I’m not sure I see how your authoritarian path follows from my Mother Model. All human societies regulate the behavior of their members in one way or another and to one extent or another. Under the Mother Model there’s be much, much less authoritarianism than under a Father God. The only time there’d be regulation is if and when someone were hurting another person. Something would need to be done about that. But there are a whole variety of non-authoritarian ways to do so. And if we could learn from people like the Semai, there’d be no one hurting anyone else, ever.

Morgaine said...

Mike - it is perfectly possible, and actually preferable, to reinforce good behavior than to punish the undesirable. The patriarchal structure is authoritarian. The Matriarchal system is egalitarian, based on cooperation and fairness. No hierarchy. No violence. You might also want to check out the Tasaday tribe. When they were discovered in the 70's they had no concept of violence.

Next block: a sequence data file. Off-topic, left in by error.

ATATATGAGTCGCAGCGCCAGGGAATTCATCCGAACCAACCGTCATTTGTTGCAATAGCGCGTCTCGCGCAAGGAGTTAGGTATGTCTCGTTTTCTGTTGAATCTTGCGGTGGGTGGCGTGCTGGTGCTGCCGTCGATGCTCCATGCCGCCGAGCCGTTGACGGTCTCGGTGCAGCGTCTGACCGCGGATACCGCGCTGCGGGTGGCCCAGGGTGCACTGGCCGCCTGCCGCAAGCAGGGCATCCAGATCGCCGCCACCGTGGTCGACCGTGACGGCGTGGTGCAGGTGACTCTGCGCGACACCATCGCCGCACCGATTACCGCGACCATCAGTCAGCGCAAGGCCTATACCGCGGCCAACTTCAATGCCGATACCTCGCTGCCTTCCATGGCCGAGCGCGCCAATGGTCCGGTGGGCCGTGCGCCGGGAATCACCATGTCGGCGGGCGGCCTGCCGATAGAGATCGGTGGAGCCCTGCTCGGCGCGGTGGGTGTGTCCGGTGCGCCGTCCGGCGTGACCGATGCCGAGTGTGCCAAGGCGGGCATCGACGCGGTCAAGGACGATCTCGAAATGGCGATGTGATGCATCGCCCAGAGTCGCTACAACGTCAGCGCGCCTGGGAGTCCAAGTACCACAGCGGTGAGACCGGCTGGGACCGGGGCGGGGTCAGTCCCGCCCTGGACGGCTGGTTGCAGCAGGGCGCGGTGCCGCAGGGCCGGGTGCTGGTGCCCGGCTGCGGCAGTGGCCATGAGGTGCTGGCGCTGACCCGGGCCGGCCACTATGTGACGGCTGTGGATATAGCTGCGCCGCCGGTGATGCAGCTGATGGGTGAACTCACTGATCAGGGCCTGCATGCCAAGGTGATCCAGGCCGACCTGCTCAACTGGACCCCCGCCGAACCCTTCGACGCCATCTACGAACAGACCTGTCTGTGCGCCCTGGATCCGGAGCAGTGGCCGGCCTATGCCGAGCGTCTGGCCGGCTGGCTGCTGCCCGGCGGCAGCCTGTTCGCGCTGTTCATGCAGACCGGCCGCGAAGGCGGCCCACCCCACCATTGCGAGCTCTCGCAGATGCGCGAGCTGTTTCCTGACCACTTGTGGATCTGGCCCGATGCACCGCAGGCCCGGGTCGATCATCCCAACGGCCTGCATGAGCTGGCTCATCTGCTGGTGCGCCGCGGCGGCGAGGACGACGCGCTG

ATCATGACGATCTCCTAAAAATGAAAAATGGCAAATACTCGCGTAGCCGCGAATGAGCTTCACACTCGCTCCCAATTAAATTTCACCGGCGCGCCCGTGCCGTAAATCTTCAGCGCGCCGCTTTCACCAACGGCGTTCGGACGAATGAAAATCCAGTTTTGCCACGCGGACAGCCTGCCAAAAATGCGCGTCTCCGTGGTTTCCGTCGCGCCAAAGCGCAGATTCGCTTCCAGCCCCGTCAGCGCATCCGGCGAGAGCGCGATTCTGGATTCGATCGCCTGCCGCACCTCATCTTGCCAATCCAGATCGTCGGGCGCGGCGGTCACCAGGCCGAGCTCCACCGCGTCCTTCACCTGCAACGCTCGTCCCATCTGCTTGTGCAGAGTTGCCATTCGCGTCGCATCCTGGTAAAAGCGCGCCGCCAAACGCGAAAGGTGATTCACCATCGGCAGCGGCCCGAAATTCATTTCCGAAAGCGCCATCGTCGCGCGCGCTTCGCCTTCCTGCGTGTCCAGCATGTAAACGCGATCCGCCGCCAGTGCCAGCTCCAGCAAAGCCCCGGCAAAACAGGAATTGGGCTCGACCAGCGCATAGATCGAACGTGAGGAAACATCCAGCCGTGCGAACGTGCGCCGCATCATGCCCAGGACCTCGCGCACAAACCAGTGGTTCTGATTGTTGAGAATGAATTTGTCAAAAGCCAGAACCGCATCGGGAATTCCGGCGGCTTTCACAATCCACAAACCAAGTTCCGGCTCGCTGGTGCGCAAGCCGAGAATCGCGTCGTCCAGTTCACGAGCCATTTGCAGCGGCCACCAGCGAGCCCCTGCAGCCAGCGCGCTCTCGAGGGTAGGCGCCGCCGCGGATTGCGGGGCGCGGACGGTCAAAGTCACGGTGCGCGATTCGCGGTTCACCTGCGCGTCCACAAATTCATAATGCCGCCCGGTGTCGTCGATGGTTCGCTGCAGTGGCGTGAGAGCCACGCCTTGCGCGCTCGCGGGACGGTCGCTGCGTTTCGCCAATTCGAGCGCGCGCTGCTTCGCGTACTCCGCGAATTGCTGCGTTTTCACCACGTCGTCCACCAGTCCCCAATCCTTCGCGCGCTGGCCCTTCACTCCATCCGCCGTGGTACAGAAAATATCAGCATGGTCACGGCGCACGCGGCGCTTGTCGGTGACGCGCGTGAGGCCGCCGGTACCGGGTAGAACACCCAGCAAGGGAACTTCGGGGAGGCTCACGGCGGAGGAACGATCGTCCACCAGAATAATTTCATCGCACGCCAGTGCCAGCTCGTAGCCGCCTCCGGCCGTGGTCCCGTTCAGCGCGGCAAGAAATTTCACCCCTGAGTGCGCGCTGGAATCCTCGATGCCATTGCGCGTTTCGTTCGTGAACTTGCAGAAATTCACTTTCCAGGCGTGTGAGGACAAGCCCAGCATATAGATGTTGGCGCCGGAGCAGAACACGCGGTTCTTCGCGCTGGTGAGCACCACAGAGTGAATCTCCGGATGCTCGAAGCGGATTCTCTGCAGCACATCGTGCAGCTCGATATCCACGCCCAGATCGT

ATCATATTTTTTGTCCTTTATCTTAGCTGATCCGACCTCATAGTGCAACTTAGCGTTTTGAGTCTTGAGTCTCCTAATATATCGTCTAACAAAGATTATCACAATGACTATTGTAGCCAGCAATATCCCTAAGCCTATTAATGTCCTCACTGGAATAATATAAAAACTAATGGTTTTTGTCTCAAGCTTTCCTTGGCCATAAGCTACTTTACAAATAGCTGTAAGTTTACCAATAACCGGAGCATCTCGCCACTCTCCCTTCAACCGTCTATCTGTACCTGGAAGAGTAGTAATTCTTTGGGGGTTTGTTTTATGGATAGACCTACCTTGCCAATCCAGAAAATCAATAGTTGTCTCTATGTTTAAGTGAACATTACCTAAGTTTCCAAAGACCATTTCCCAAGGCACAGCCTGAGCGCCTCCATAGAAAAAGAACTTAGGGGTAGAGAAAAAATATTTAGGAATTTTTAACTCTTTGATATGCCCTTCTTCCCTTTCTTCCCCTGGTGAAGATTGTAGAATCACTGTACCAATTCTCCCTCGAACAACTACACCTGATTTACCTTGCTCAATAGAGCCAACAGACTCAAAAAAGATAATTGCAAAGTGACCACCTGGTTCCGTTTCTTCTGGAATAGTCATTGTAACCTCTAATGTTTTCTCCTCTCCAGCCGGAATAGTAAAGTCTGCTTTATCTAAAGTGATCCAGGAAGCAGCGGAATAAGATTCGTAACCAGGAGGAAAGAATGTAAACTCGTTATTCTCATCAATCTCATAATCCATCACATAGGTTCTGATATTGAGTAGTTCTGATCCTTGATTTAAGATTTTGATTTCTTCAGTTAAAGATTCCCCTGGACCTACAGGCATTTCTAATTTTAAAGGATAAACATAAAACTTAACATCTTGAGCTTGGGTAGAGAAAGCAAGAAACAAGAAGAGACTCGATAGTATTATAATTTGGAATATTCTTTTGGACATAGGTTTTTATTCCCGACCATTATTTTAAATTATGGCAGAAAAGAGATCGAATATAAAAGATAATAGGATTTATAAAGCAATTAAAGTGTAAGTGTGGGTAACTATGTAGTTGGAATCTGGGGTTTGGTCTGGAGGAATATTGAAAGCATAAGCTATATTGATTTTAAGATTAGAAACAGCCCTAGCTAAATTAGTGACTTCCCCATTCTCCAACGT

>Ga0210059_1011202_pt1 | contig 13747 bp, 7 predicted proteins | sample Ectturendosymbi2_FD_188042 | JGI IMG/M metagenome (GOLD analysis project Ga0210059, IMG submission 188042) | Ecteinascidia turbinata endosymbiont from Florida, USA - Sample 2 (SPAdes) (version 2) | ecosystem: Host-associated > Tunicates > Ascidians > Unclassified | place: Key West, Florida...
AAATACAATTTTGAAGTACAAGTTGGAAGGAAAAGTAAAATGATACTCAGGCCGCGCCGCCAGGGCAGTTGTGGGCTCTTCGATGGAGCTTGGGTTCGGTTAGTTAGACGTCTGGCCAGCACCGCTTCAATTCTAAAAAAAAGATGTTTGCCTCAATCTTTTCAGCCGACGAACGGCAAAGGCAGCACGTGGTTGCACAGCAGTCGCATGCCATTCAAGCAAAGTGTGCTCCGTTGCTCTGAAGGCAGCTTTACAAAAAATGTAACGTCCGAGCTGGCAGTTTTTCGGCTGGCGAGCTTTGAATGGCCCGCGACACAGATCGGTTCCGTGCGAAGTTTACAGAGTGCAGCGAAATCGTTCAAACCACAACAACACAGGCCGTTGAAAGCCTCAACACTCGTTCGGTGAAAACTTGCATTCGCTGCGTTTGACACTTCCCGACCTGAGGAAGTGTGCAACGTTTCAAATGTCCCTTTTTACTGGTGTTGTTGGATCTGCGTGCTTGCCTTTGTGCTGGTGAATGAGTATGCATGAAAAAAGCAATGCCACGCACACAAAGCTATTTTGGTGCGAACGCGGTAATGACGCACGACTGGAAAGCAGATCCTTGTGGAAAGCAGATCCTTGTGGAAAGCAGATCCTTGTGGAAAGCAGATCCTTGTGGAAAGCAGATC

Competition, greed and violence are not natural human behavior. They are aberrant behavior learned from indoctrination into patriarchy. Shake it off, man, another way is possible!

Mike said...

Morgaine - a quick google search leads to a wealth of articles claiming the Tasaday were just a hoax.

Competition, greed and violence are not natural human behavior.

I agree with this, but only because I believe there is no finite set of "natural" human behaviours. Human is as human does.

There's far more to the Semai story than the peaceful hippy image. Look at one of the articles at this site.